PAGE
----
In physician-patient discussions about lung cancer screening, the quality of shared decision making is “poor” and physician explanations of the potential harms of screening are “virtually nonexistent,” according to a study. published recently in JAMA Internal Medicine.
Researchers also found that the amount of time spent discussing lung cancer screening was “minimal,” and that no decision aids were used in any of the patient encounters. Finally, physicians averaged less than 1 minute in discussing the issue.
“Although the sample was small, the results were stark and confirmed what we thought we would find,” said the study’s senior author Daniel Reuland, MD, MPH, director, University of North Carolina’s Carolina Cancer Screening Initiative, Lineberger Comprehensive Cancer Center, Chapel Hill, NC. “Shared decision making isn’t happening in practice as well as it should or as well as we’d like to think it is. There’s a big gap between what guidelines say and what actually happens.”
The guidelines come from the US Preventive Services Task Force (USPSTF) and the Centers for Medicaid & Medicaid Services (CMS). The USPSTF recommends that shared decision making with a thorough discussion of benefits and harms should occur between clinicians and patients before initiating lung cancer screening with low-dose computed tomography (CT). CMS requires a shared decision-making visit that uses a decision aid for coverage of a lung cancer screening.
In this study, Dr. Reuland and colleagues analyzed transcripts of discussions of lung cancer screening, which they identified from a large database of conversations between doctors and patients provided by the private company Verilogue. Of 137 conversations that included relevant keywords, only 14 discussions specifically addressed lung cancer screening.
The researchers found that physicians’ efforts to engage patients in shared decision making for initiating lung cancer screening were “cursory at best.” Also, no conversations met “even basic skill criteria” for explaining the pros and cons of lung cancer screening.
“We’re not taking a side as to whether lung cancer screening is good or bad, but there seems to be a consensus that we should be sharing these complex decisions with patients,” said Dr. Reuland, who is also a professor at the UNC School of Medicine in the Division of General Medicine and Clinical Epidemiology. “Our fly-on-the-wall sample from real-world practice shows us that’s not happening.”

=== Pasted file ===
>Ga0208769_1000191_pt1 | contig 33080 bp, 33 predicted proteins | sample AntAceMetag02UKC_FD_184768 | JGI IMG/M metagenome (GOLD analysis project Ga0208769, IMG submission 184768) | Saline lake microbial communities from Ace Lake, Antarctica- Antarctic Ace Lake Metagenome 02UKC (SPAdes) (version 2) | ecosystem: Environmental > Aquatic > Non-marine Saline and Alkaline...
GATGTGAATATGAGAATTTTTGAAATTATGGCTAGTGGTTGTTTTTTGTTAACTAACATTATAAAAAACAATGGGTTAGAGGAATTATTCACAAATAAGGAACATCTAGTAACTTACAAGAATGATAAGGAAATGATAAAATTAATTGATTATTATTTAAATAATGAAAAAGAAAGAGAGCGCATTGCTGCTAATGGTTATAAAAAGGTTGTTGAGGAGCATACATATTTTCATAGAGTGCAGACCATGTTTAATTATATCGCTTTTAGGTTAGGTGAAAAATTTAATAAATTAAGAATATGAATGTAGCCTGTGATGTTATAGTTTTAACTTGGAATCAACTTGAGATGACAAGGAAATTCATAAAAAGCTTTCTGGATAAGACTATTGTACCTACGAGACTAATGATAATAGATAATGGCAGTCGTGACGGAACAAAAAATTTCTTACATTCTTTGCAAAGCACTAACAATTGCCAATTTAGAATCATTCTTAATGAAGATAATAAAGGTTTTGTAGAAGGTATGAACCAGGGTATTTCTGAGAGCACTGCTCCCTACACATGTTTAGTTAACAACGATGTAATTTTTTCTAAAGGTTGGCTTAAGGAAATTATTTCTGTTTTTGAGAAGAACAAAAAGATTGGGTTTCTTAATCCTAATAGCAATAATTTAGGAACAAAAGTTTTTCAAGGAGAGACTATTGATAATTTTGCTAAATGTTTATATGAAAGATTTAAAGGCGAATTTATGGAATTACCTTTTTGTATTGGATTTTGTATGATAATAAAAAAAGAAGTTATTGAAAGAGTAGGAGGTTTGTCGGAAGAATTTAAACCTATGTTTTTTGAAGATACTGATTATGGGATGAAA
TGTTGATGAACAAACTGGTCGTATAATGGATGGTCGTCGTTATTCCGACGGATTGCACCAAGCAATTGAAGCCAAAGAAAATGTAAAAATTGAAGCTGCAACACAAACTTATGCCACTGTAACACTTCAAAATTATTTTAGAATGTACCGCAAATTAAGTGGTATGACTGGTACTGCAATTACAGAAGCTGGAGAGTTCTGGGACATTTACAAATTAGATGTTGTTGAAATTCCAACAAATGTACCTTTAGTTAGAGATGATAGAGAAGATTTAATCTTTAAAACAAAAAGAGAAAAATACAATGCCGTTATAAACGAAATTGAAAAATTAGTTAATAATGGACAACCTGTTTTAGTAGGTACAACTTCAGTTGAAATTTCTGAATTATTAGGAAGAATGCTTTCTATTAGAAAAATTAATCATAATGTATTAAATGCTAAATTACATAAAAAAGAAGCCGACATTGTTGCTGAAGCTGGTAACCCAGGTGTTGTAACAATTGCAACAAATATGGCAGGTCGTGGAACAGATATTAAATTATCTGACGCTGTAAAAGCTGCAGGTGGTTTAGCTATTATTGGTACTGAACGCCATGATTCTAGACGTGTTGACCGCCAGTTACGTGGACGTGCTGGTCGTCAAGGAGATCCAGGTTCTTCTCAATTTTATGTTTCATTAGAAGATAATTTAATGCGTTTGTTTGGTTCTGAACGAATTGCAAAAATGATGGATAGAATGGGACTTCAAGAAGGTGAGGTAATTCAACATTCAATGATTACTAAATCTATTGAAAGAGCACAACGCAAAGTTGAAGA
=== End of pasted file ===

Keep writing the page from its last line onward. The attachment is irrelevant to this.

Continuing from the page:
Previous research has identified both positives and negatives to lung cancer screening. The 2013 National Lung Screening Trial showed that lung cancer screening using low-dose spiral CT scan resulted in about 20% fewer lung cancer deaths compared with screening with chest X-ray among people at very high risk. However, the trial also identified potential harms of screening, including false positive findings, in which about 96% of lung nodules found on screening CT scans were not cancer. Because of this, many patients with abnormal results are referred for follow-up procedures that can be invasive but ultimately don’t find cancer.
“A lot of people undergo surveillance, additional scanning, and some people undergo invasive procedures who don’t have lung cancer,” Dr. Reuland said. “The problem is weighing a small chance of benefit in the form of prolonged life versus a larger chance that a given patient will incur some kind of physical or psychological harm, plus out-of-pocket costs. It’s important to talk about those potential harms and benefits with patients when deciding about screening.”
Although Dr. Reuland and coauthors analyzed only a small sample of physician-patient discussions, there’s no reason to believe that these conversations were atypical, observed Rita F. Redberg, MD, MSc, editor, JAMA Internal Medicine, in an accompanying editorial.
“One can imagine many reasons for the lack of shared decision-making discussions, including limited time for office visits, lack of education on shared decision making, and general lack of emphasis on the importance of discussing harms and benefits of cancer screening,” wrote Dr. Redberg, who is also professor, Department of Medicine, Division of Cardiology, University of California San Francisco, San Francisco, CA.
She added, “Evidence from other areas suggests that there are many instances where shared decision making is needed but is not happening as widely as necessary, including mammography, prostate cancer screening, knee replacement, and the choice of therapy between medical management and stenting for stable coronary artery disease.”
Dr. Reuland said better systems and infrastructure are needed to ensure that these conversations happen the way they should. He also noted that patient support for making complex decisions probably shouldn’t rely only on doctors who have limited time for each patient visit and a heavy patient load.
“We need to design systems that make patient care and medical decisions more informed and shared, and we need to take that responsibility seriously,” he said. “Issuing guidelines and payer-based regulations saying we should be doing shared decision making is fine, but it isn’t enough. Among other things, we need more efficient and reliable ways of getting patients involved in these decisions.”
This study puts the spotlight on the important work ahead in having informed discussions with patients, wrote Dr. Redberg. “Communications about actual harms and benefits of tests and treatments should be a part of the fabric of medicine, which will require continued work on medical education, culture, communication skills, and payment policies,” she concluded.
The study was funded in part by the North Carolina Translational and Clinical Sciences Institute.